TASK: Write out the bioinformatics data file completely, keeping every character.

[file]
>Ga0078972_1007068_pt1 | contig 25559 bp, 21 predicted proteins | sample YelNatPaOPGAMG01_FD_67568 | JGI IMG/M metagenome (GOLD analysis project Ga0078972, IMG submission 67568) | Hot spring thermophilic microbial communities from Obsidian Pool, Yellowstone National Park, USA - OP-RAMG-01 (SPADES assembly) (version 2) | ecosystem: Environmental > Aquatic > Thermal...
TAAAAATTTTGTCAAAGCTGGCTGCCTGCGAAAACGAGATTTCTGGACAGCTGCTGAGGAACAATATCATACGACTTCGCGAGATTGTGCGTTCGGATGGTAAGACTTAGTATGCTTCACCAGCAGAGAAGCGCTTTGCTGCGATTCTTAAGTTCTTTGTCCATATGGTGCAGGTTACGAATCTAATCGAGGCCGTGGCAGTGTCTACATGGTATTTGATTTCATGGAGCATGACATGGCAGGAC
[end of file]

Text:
>Ga0078972_1007068_pt1 | contig 25559 bp, 21 predicted proteins | sample YelNatPaOPGAMG01_FD_67568 | JGI IMG/M metagenome (GOLD analysis project Ga0078972, IMG submission 67568) | Hot spring thermophilic microbial communities from Obsidian Pool, Yellowstone National Park, USA - OP-RAMG-01 (SPADES assembly) (version 2) | ecosystem: Environmental > Aquatic > Thermal...
TAAAAATTTTGTCAAAGCTGGCTGCCTGCGAAAACGAGATTTCTGGACAGCTGCTGAGGAACAATATCATACGACTTCGCGAGATTGTGCGTTCGGATGGTAAGACTTAGTATGCTTCACCAGCAGAGAAGCGCTTTGCTGCGATTCTTAAGTTCTTTGTCCATATGGTGCAGGTTACGAATCTAATCGAGGCCGTGGCAGTGTCTACATGGTATTTGATTTCATGGAGCATGACATGGCAGGAC